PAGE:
An extra set of eyes will be monitoring intensive-care patients in the Inova Health System's hospitals beginning this fall.
The eICU technology will provide 24-hour monitoring of critical-care patients through "virtual rounds" that can detect the slightest change in a patient's condition and alert the Intensive Care Unit (ICU) staff before the patient enters a crisis situation.
"It's a very intensive patient monitoring system that adjuncts to what we do now," said Dr. William Hazel, an orthopedic surgeon at Inova Fair Oaks Hospital. "Now, patients are monitored normally on site. … With electronic ICU (eICU), all patients connect to a central location with a team of nurses, doctors and other staff. There is constant monitoring."
THE EICU is a network of work stations, each station consisting of four monitors: one to monitor a patient through a digital camera, one for monitoring vital signs, one is the smart alert and the fourth does all the reporting, located in what Hazel called "the box," which could be located off hospital property.
All four Inova hospitals: Alexandria, Fair Oaks, Mount Vernon and Fairfax, will eventually tie into one "box," which will be staffed by Inova personnel. The eICU will be phased in, with Fair Oaks mostly likely being the first to receive the new technology. The eICU technology, created by VISICU based in Baltimore, Md., is already being used by 14 health systems across the country.
"In a typical ICU, there are critical-care nurses 24-7, however, physicians are not there 24-7," said Cheryl Isen, spokesperson for VISICU. "When a patient moves into a critical situation, he or she typically does so rapidly. The nurse would have to call the right physician on the phone. The nurse would be tracking down the physician before an intervention takes place … while this happens, critical minutes are ticking away."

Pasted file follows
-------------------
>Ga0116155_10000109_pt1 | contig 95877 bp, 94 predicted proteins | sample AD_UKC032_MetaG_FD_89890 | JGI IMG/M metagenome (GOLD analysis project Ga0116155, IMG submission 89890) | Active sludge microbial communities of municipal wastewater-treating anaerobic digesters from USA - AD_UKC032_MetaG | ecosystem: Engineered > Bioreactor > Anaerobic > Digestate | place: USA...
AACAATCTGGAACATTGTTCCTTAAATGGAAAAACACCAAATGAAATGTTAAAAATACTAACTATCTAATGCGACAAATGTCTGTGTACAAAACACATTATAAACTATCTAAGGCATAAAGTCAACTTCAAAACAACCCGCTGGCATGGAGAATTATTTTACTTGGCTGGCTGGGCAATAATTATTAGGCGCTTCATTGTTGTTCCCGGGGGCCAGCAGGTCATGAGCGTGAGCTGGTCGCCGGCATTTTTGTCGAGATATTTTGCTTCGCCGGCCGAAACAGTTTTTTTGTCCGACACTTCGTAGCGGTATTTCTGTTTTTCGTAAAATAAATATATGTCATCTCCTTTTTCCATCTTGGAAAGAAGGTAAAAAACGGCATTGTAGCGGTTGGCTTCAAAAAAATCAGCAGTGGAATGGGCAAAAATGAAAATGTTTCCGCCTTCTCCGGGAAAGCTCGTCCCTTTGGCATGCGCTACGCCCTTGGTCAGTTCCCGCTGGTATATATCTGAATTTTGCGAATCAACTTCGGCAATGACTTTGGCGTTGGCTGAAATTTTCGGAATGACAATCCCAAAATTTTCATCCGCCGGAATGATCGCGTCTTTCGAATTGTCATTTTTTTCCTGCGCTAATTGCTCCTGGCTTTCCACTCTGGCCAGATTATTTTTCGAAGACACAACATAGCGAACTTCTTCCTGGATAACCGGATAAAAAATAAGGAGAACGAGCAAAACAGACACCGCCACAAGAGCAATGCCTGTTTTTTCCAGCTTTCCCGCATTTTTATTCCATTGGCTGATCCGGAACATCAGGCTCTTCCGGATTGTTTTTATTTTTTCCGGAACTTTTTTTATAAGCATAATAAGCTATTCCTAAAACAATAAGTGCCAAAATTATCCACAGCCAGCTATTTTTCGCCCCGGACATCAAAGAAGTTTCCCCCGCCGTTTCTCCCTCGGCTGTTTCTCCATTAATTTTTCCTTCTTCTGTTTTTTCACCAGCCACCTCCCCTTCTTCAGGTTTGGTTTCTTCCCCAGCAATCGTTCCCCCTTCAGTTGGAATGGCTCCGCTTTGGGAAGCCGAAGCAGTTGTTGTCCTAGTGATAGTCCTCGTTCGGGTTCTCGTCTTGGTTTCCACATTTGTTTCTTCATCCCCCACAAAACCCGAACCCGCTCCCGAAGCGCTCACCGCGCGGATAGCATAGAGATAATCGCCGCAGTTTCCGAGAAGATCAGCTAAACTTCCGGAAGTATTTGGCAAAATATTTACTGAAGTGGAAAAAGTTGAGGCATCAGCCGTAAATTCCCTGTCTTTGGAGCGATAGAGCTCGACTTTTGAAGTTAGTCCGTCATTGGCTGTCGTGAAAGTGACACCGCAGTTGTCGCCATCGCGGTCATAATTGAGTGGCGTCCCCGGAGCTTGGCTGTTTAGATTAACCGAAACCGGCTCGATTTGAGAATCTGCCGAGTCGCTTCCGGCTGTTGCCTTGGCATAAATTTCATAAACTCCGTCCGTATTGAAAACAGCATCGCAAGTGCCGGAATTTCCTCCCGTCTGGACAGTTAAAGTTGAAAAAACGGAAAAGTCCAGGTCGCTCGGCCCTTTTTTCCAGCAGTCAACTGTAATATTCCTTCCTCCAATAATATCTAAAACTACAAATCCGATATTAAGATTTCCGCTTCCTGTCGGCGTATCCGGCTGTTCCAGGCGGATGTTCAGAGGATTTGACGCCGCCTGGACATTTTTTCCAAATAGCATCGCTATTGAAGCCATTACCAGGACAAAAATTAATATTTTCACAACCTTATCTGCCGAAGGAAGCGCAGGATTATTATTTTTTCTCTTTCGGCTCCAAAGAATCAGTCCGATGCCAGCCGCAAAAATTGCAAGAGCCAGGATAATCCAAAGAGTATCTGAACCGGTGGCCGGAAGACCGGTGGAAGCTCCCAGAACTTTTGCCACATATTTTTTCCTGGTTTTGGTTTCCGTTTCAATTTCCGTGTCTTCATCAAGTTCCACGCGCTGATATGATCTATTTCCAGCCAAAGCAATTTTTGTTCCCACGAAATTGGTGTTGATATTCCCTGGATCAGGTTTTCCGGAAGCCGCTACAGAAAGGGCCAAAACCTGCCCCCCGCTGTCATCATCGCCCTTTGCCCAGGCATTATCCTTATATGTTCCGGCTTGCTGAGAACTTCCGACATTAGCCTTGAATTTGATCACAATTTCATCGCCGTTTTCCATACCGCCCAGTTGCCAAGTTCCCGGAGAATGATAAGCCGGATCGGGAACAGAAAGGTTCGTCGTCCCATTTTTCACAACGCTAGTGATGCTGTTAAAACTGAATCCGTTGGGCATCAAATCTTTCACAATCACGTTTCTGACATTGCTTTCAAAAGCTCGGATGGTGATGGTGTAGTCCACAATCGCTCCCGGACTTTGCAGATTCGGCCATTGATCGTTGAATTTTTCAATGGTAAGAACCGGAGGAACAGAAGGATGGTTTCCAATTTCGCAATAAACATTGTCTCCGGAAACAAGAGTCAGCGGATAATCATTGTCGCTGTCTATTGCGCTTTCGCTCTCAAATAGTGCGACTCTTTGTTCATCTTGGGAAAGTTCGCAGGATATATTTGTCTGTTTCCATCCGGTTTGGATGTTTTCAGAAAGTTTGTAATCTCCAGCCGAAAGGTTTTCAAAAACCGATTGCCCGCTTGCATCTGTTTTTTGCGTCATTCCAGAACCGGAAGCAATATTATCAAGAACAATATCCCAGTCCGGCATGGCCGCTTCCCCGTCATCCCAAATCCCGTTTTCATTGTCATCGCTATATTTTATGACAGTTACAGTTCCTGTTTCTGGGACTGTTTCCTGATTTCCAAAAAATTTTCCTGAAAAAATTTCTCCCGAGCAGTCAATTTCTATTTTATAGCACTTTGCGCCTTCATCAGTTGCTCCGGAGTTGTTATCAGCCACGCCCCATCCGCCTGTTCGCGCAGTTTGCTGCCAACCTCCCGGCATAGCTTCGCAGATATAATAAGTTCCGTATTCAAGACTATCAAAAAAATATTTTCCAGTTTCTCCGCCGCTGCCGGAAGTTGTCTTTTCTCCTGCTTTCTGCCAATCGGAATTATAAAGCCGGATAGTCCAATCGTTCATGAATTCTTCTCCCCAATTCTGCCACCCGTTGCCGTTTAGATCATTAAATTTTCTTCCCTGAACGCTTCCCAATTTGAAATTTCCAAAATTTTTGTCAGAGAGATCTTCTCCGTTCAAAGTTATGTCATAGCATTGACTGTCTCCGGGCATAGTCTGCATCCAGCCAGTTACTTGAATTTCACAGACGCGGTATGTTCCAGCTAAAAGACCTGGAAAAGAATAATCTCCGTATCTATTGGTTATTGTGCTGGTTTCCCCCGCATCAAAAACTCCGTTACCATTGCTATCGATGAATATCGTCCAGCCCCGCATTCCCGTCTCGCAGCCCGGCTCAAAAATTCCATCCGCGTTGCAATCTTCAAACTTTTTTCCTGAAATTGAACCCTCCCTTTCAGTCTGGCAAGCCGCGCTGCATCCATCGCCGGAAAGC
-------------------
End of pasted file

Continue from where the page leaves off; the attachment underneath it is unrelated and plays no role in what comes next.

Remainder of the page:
WITH THE EICU TECHNOLOGY, a team consisting of critical-care specialists, including a physician, could communicate with the on-site critical-care nurse and order the intervention of the patient before the attending physician arrives. Isen said one eICU facility can monitor up to 200 patients.
"The team has real-time medical information and a camera in the patient's room that is so advanced it could do a pupil check," Isen said.
The team would have access to a patient's real-time vital signs, any laboratory reports, medical history, medication and test results. The technology could also alert the team if there is a slight change in the patient that could lead to a critical-care situation, which allows the on-site staff to intervene sooner.
According to Inova, a study published in the "Journal of Critical Care Medicine," concluded the eICU system reduces patient mortality by as much as 25 percent and decreases patient days in the ICU by 17 percent.
"IT GIVES a physician a back up," said Hazel. "It's a lot tighter monitoring."
Hazel said a patient admitted to the ICU should not notice anything different. The eICU does not require any additional equipment as far as the patient is concerned. Each room will be outfitted with a camera and two-way communication device, however, for privacy reasons the camera will not operate around the clock. Periodically the eICU team will turn the camera on to monitor a patient. A sound similar to a doorbell as well as the physician using a communication system will alert the patient the camera is being turned on. If on-site medical staff or family is in the room, they can request the camera not be turned on at that particular time.
Hazel said the additional technology will require training for the staff of "the box," however, details are still being worked out where it will be located.
Hazel said if the technology works as well for Inova as it has for other health-care systems, it should assist staff in providing better patient care. He also said it allows on-site staff to spend more time with the patients, because it automatically does some of the paperwork now required of staff.
"It enables someone to be there 100 percent of the time," Hazel said.